Within six months the new school suggested he be tested, not because of behavioral problems, but because of his ever growing frustration and lack of friends. The following year his GPA began to increase, going from a 2.85 in 9th grade to a 4.2 in 12th grade. But more important than the grades, he was finally developing social skills. As an extra benefit, his lifelong stutter disappeared. He received a full ride scholarship to a top college and graduated with honors, with a double major in unrelated fields, and is now a happy and successful man.

      Everybody knows of cases where parents had their children put on medication to control behavioral problems. It happened in my own family. Over diagnosis is a very real problem that must be addressed. But a carefully constructed and professional diagnosis is a life saver. Hopefully, advances in the diagnosis process will improve the perception of this condition and help more people like my son to get the help they need.

      Again, thank you.

      • Megan,

        Your encouraging remarks will hopefully shine the light of wisdom for others who, in 2013, still don’t “get it.” With inadequate criteria for diagnosis and remarkably inane observations about appearances [is he skinny?, is he hyperactive?, what actually is inattentive?] it’s no wonder that both the public and medical professionals simply don’t know what objective targets have merit. Shooting at vapors encourages mercurial, unpredictable outcomes and pervasive dissatisfaction with both ADHD diagnosis and treatment.

        Gratefully, some do find solace that the meds work quite well, even under these imprecise conditions. Now that we do have good science it is increasingly important that we all reference real data in the evolving dialogue that must begin to take place in offices everywhere.

        Thanks for weighing in, – glad your guy is on the path.


      • John Snow says:

        Bad parenting, nothing else.

        • Harry Berry says:

          The problem is that the parents will follow anyone that is called “Doctor” blindly and foolishly. I have a niece that if the person is a doctor then she would put them on heroin if they requested it.

    • Harry Berry says:

      I know quite a few Dr. Mabogo’s and shrinks and they need their brains imaged.

    • Shannon says:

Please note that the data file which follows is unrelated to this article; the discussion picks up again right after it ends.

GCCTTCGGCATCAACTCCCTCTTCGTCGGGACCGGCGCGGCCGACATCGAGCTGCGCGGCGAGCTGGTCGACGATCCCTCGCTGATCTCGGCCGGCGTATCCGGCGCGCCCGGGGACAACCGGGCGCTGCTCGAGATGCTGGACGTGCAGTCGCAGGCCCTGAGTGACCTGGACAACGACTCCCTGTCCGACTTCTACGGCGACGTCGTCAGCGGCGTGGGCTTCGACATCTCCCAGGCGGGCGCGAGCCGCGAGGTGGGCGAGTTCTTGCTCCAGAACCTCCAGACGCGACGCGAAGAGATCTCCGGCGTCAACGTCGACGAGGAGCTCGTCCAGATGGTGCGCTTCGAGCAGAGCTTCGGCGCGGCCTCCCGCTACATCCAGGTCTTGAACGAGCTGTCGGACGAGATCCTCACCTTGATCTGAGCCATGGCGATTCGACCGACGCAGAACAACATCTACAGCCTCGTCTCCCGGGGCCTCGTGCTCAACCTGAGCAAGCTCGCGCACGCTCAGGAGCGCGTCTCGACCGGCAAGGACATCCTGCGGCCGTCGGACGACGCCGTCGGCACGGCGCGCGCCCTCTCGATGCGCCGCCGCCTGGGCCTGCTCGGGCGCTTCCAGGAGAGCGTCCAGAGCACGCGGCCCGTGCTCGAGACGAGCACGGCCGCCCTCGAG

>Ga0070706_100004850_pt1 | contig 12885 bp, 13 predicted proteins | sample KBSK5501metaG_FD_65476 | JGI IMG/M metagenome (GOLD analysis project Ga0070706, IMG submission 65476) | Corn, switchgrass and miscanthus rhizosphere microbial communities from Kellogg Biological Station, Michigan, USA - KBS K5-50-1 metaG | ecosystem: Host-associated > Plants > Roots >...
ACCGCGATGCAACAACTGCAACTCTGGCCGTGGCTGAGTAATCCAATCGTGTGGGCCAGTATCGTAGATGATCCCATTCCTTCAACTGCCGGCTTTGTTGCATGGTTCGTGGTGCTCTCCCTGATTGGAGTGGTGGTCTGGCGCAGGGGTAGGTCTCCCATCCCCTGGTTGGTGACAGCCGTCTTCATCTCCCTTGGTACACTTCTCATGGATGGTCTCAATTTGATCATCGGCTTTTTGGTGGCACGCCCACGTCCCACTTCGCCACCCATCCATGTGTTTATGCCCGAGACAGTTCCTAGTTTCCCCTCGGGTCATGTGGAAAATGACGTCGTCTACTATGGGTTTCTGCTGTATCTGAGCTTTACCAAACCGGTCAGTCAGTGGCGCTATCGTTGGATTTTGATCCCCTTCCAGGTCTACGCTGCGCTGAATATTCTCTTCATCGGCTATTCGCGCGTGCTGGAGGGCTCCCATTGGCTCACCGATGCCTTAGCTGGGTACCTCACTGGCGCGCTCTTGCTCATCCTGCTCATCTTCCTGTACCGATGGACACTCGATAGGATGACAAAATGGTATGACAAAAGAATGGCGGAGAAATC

Dr. Parker, I also thank you for your professional comments. My son, who is almost 7, was always squirmy and inattentive as a toddler/preschooler. He was always going like the Energizer Bunny! As he entered Kindergarten, he struggled with behavior and his teacher, overworked, overburdened, and under trained, merely let us know of his behavior issues and not doing his work…nothing to help. We took it upon ourselves to take him to a child psychologist who, between observation, parent and child evaluations, and brain chemistry studies, discovered on a scientific level that he has ADHD. He was started initially on Ritalin 5 mg. and within the first dose there was a MEASURABLE difference. Unfortunately, it was 3/4 of the way through the year, so now, in 1st grade, though he is doing very well, he struggles with printing because he missed so much of it in Kindergarten. My father also has struggled with ADHD and Tourette Syndrome all his life. I never had the hyperactivity, but I struggled in school with inattention, lack of motivation, poor organization, and difficulty processing information and retaining it. I barely made it through high school and only recently received my OWN ADD and Tourette diagnosis from the same therapist. I’ve also read much by Dr. Amen and his insights that there are 6 forms of ADD as opposed to just the two, as well as the neurological and neurobiological factors prove definitively that it IS indeed real and that many suffer from it. I cried while reading about it because it was like an insight into my life. I had attributed the cognitive issues to my fibromyalgia, but now that I’m on meds myself I’m more focused and working with my therapist am becoming more organized and in better control of my impulses. It is improving ALL our lives. This man may have made his fortune off of it, but it does exist. Thanks for your insight. Shannon